Assam laksa. An aromatic swamp of mackerel, tamarind, pineapple, chilli and mint, I was determined to overdose on it as much as I could in Malaysia.
But first, we needed breakfast before we could hit the road to Penang, where their version of assam laksa is said to be the best. In the quiet town of Ipoh we found a dearth of places open at 9am, eventually settling for the ever-present Malaysian coffee chain Old Town White Coffee.
Order forms are not uncommon in Malaysia, and our indecision is evidenced by crosses and alterations with the provided pencil.
Ipoh dry curry mee RM6.3 (about AU$2.40)
I love a cooked breakfast, Asian-style, but in Malaysia I have but one weakness...
Kaya and butter toast double RM2.70 (about AU$1)
The scraping of kaya is thin, but the toast is super crunchy and two corrugated planks of butter make breakfast especially tasty.
It's about a two hour drive from Ipoh to the island of Penang, crossing one of the longest bridges in the world, the 13.5km-long Penang Bridge.
We opt for an early lunch before some sightseeing and Billy takes us to the famous Pasar Air Atam laksa stall, said to serve some of the best laksa in Penang.
Pasar Air Itam laksa stall
The humble street stall here does a roaring trade, helped in part by its proximity to the tourist spot Kek Lok Si, the largest Buddhist temple in South East Asia.
We don't have to wait long for a stool, parking ourselves at a rickety table and waiting for the laksa chef to assemble our bowls. The noodles and vegetables are placed in a bowl, and then the assam laksa soup, a thick slurry that is an ominous orangey-brown, is poured in, drained, poured, drained and continued until the chef is confident that the noodles are now sufficiently warmed by the hot soup.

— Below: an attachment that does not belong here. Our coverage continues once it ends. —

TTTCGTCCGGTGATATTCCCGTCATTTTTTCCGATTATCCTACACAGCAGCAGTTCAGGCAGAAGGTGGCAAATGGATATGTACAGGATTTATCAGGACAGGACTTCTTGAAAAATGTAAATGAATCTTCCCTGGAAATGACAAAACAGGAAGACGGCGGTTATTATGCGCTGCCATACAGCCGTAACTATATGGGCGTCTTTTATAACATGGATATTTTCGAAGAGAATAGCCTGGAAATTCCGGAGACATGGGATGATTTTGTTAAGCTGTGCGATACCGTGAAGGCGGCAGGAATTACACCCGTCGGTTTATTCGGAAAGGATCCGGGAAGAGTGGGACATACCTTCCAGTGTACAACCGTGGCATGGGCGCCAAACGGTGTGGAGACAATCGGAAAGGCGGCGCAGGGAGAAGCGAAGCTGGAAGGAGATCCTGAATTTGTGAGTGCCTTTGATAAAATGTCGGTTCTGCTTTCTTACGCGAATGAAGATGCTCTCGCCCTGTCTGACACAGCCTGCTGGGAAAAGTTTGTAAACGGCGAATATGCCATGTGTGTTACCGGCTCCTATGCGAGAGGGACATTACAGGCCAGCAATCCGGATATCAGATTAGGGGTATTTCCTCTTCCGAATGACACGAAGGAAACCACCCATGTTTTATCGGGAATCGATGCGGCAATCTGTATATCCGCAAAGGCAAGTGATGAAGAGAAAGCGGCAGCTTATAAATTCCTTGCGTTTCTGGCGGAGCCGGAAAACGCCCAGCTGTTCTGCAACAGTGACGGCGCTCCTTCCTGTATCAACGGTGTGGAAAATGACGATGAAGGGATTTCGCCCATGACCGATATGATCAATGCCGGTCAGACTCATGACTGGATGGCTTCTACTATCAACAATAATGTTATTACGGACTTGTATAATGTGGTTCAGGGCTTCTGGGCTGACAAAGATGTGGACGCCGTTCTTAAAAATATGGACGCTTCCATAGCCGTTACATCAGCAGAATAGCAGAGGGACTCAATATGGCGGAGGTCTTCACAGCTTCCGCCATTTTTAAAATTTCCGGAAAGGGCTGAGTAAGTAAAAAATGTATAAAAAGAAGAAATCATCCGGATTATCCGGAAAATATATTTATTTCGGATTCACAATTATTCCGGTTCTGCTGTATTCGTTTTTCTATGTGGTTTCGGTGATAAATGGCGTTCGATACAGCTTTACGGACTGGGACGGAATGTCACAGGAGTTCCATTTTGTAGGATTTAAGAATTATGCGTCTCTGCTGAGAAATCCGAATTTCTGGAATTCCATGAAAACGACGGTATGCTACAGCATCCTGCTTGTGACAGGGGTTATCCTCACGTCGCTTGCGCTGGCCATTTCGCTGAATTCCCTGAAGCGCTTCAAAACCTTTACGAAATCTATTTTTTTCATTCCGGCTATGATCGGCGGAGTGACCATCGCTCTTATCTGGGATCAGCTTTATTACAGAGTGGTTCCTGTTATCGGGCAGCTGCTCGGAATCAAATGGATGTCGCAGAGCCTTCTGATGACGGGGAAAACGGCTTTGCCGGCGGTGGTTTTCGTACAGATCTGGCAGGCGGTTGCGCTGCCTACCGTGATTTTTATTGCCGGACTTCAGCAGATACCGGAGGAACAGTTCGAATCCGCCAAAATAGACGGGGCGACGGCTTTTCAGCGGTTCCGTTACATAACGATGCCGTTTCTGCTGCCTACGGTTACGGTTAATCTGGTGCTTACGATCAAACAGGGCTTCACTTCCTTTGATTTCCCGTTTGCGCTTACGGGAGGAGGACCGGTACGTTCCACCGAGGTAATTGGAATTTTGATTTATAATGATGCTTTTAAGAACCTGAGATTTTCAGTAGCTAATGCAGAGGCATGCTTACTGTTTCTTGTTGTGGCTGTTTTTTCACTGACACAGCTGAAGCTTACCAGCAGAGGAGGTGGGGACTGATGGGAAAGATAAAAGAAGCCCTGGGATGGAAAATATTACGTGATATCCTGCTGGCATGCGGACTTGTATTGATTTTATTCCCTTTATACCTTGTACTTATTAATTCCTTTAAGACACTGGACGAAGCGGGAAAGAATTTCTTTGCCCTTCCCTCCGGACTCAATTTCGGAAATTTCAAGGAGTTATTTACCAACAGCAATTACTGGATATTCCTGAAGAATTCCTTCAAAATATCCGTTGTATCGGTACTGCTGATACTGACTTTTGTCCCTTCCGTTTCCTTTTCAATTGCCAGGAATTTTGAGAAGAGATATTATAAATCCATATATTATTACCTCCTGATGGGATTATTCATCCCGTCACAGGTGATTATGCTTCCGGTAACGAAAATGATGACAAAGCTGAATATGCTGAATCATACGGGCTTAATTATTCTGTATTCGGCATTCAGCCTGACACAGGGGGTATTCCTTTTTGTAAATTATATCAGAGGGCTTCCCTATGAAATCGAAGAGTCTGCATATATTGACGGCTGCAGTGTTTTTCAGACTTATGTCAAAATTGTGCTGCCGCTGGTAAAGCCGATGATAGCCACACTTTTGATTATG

Assam laksa assembly crew
The heat is relentless and stultifying, the humidity sapping our energy and rendering us sticky. We seek relief in plastic tumblers of sugarcane juice and soybean milk, scooped from an ice-filled plastic display at the street stall by our table.
Assam laksa RM3 (about AU1.15)
At last our assam laksa arrives. We poke our chopsticks beneath its muddy surface and slurp down the slippery rice noodles greedily.
Assam laksa noodles
Hot, salty, sweet and sour - our lips tingle, our taste buds rejoice and our bellies sigh with content. The stock is fishy with mackerel, sour with tamarind and sweetened by shredded chunks of pineapple. It's a riot of flavours with slivers of red onion, lettuce, cucumber, birds eye chilli, pink ginger flower buds and refreshing mint.
The laksa is one of the best we've tried, although oddly enough we agree it isn't quite as intense as the one we found in the Cameron Highlands.
There's never a sense of closure until you have dessert, and a sideways look from Billy is all the encouragement I need to nod eagerly at the prospect of durian. The durian stalls consist of a man, a knife and several spiky durian hanging by plastic twine.
Cutting open the durian
If you've ever tried opening a fresh durian before, you'll know it's no mean feat. Without using gloves or even a cleaver, the durian stall owner makes a few neat cuts a its base with a small knife before pulling open the fruit to reveal its fleshy pods.